Friday, December 30, 2005

Chess Openings for Black, Explained

I just got what looks to be a great opening book by Alburt, Dzindzichashvili, and Perelshteyn. It's title is the title of this post. They recommend the accelerated dragon against e4. I don't even know what that means yet...The book is very novice-friendly, though, so I should know soon enough.

Here are some quotes:

Book Hype
The chances are extremely high that this book will give you the best opening foundation you've ever had. You'll understand the ideas we present so well that you're likely to be surprised at the innovations you come up with on your own. And in the process of trying to find better and more interesting moves, you will of course constantly increase your understanding of your openings and of chess. (p. 20)

The 25% Rule (p. 18, emphasis mine)
Opening study just doesn't deserve to be so all-consuming, especially for nonprofessionals, for two basic reasons:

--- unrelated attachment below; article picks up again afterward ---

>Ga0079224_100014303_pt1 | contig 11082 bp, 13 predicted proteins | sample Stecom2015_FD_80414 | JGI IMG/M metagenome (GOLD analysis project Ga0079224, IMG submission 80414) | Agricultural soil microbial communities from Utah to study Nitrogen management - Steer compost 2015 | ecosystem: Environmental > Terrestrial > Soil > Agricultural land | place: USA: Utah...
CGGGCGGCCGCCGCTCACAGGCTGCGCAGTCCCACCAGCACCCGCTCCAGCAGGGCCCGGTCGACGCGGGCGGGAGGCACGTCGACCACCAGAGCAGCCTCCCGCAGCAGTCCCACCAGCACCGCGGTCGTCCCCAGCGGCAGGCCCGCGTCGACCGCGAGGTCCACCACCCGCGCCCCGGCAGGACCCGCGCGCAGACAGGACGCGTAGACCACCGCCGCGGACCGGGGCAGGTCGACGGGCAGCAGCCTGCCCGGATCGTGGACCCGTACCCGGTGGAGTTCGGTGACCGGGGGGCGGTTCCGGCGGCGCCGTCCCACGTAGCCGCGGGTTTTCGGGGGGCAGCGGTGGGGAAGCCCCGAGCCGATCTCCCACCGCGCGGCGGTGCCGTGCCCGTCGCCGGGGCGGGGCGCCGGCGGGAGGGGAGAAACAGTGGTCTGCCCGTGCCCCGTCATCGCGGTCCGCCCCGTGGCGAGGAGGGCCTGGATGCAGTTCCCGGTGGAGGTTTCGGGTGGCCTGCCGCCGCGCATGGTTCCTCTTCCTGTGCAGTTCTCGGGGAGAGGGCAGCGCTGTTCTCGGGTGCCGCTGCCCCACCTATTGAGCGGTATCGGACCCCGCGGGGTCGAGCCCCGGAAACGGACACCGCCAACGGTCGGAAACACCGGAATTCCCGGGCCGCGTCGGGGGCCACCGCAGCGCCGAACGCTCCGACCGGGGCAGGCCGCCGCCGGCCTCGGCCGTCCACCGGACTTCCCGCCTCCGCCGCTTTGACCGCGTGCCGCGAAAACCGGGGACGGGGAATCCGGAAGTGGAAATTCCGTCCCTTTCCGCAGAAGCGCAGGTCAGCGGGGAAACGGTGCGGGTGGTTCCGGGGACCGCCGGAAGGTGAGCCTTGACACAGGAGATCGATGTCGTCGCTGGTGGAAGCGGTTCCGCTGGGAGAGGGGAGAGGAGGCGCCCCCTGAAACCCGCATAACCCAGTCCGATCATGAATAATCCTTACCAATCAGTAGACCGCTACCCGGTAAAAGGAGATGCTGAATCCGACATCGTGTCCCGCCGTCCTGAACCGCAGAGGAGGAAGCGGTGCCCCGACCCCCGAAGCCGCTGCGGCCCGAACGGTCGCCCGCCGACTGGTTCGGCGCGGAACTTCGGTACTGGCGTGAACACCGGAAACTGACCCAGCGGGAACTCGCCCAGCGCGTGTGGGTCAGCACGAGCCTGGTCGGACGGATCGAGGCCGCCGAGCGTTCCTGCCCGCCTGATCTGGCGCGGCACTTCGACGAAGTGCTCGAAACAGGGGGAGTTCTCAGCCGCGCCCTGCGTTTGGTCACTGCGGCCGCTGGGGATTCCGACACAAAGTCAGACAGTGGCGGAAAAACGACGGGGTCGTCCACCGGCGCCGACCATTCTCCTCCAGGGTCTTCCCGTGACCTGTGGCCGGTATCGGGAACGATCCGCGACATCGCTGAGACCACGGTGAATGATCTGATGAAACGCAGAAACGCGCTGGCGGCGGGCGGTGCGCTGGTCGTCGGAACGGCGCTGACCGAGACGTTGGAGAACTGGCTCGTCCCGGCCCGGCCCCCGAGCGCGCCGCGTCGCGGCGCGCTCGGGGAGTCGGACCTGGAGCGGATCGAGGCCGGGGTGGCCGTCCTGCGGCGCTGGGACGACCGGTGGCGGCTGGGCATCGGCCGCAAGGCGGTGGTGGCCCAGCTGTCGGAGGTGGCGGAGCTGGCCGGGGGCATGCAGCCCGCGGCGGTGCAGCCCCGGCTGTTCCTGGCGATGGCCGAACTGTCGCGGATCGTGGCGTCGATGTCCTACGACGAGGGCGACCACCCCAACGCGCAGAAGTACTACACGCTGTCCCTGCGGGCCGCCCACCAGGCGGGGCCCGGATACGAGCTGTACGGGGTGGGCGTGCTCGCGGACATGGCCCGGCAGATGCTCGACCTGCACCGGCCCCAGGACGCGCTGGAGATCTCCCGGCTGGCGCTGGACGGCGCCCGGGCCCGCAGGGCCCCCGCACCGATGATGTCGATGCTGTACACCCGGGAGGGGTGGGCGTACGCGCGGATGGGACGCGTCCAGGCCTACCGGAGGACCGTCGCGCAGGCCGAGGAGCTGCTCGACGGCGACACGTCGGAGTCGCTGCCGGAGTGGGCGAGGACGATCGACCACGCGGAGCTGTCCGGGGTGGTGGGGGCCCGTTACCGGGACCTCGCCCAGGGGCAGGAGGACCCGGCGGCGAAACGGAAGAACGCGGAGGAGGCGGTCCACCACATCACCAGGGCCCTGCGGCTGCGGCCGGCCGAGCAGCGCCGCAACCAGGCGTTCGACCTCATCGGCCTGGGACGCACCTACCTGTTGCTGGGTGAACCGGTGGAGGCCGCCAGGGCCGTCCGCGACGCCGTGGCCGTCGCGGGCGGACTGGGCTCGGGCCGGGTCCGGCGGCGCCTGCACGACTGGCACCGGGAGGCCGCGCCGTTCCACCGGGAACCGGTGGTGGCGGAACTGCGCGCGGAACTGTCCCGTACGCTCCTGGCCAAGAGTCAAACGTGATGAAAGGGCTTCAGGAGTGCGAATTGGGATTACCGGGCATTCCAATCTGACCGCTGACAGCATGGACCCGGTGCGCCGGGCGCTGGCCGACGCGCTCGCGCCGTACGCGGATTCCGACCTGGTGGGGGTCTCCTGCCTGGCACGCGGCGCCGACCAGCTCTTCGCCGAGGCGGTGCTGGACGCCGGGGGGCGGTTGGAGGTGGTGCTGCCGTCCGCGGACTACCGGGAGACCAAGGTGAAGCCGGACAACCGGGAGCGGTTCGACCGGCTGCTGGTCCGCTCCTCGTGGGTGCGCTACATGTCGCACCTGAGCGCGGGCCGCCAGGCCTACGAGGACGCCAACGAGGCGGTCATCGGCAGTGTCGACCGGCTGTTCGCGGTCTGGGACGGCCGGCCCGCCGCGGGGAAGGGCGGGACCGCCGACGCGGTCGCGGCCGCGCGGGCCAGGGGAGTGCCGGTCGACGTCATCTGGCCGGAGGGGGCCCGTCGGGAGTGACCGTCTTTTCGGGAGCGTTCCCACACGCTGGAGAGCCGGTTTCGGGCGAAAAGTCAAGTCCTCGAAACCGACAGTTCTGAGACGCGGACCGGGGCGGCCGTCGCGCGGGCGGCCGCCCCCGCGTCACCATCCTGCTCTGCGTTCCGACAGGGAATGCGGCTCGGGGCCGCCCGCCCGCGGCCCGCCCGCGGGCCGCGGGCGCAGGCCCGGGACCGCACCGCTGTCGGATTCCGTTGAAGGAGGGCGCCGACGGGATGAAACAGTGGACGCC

1. There are lots of other areas to study in chess that will make a more dramatic difference in your results--just one compelling example is the study of tactics.
2. There have been many grandmasters who became prominent, even world-class players, using an opening system roundly condemned as at least slightly inferior.

As a rule of thumb, you should spend about 25% of your chess study time on openings.

Don't be a "switcher"
Getting caught up in the switching syndrome---jumping from opening to opening, memorizing and getting discouraged, and never making much use of all the time you've invested--is as impractical as it gets. (p. 17)

The next time you are tempted to switch your opening because the latest Informant game shows how the world champ beat a tournament tailgater in 40 moves--think it over. There isn't a line that wouldn't look bad in such a match-up. And when you lose in the city championship to a smartly played mating attack by the ultimate winner, don't rush to blame the opening. The reason for your loss may lie elsewhere. (p. 20)

10 Comments:

Blogger Temposchlucker said...

As gm Joe Gallagher put it: a dragon player is a person who has studied 6 exchange sacrifices on c3 before breakfest.